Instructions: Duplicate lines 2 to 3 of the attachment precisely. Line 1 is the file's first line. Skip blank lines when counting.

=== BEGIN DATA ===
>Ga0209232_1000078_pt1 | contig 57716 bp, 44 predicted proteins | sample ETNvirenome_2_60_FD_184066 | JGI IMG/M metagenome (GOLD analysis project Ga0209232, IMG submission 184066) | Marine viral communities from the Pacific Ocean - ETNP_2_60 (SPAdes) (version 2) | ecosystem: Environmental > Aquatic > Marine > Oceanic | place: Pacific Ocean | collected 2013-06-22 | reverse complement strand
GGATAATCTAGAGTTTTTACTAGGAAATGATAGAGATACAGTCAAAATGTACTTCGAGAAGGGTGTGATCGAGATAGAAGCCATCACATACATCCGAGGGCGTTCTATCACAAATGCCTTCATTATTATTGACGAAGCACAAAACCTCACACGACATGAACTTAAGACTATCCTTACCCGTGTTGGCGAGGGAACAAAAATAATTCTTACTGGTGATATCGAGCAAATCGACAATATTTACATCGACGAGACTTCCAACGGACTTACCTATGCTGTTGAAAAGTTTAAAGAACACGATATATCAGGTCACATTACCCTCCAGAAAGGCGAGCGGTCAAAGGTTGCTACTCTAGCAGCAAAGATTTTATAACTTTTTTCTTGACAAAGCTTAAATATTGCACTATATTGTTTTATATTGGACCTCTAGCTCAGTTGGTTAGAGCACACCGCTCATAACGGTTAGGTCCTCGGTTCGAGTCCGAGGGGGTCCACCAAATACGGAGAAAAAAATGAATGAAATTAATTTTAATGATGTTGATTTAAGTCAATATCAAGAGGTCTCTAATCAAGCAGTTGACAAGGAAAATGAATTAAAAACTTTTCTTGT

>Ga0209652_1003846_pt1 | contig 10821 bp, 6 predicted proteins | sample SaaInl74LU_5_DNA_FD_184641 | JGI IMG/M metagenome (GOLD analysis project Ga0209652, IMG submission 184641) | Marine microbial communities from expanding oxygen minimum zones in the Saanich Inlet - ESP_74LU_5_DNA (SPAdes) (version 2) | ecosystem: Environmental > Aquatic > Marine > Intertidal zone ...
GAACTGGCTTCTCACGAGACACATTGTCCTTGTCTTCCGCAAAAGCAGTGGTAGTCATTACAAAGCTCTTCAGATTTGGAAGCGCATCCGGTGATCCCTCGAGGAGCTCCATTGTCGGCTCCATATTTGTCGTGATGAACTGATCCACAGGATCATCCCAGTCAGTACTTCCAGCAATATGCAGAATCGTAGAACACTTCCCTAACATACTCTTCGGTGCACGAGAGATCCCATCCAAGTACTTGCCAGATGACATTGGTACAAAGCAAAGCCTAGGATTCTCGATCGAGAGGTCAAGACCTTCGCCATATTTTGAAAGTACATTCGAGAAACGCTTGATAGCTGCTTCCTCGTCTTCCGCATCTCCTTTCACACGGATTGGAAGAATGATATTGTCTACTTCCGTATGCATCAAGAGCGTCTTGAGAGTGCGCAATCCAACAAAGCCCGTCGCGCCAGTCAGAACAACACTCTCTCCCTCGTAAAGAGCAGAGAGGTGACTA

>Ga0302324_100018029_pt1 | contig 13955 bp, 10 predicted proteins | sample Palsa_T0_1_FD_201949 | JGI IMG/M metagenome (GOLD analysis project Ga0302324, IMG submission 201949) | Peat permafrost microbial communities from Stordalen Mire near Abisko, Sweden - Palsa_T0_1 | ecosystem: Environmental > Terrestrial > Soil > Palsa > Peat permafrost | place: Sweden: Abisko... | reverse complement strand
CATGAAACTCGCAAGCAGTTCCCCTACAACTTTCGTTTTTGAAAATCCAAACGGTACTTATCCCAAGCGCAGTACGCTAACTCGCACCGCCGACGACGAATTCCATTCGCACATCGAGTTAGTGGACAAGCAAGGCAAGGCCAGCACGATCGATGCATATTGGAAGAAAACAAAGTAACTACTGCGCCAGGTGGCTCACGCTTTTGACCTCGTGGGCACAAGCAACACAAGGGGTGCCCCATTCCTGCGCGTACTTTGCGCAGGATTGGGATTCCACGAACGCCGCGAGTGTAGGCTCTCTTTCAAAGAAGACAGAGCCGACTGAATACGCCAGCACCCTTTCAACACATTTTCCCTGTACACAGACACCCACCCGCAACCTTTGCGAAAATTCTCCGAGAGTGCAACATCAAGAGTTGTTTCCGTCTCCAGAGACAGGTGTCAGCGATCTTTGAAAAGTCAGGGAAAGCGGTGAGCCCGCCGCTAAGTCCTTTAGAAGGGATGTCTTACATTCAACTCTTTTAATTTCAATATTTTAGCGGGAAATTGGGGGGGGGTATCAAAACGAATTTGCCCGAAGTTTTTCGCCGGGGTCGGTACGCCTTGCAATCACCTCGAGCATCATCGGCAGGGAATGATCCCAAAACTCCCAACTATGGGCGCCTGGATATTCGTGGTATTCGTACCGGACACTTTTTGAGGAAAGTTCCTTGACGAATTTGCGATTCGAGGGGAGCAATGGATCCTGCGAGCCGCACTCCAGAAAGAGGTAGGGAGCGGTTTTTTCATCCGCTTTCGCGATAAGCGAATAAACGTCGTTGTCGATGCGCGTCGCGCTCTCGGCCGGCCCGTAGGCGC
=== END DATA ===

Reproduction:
GGATAATCTAGAGTTTTTACTAGGAAATGATAGAGATACAGTCAAAATGTACTTCGAGAAGGGTGTGATCGAGATAGAAGCCATCACATACATCCGAGGGCGTTCTATCACAAATGCCTTCATTATTATTGACGAAGCACAAAACCTCACACGACATGAACTTAAGACTATCCTTACCCGTGTTGGCGAGGGAACAAAAATAATTCTTACTGGTGATATCGAGCAAATCGACAATATTTACATCGACGAGACTTCCAACGGACTTACCTATGCTGTTGAAAAGTTTAAAGAACACGATATATCAGGTCACATTACCCTCCAGAAAGGCGAGCGGTCAAAGGTTGCTACTCTAGCAGCAAAGATTTTATAACTTTTTTCTTGACAAAGCTTAAATATTGCACTATATTGTTTTATATTGGACCTCTAGCTCAGTTGGTTAGAGCACACCGCTCATAACGGTTAGGTCCTCGGTTCGAGTCCGAGGGGGTCCACCAAATACGGAGAAAAAAATGAATGAAATTAATTTTAATGATGTTGATTTAAGTCAATATCAAGAGGTCTCTAATCAAGCAGTTGACAAGGAAAATGAATTAAAAACTTTTCTTGT

>Ga0209652_1003846_pt1 | contig 10821 bp, 6 predicted proteins | sample SaaInl74LU_5_DNA_FD_184641 | JGI IMG/M metagenome (GOLD analysis project Ga0209652, IMG submission 184641) | Marine microbial communities from expanding oxygen minimum zones in the Saanich Inlet - ESP_74LU_5_DNA (SPAdes) (version 2) | ecosystem: Environmental > Aquatic > Marine > Intertidal zone ...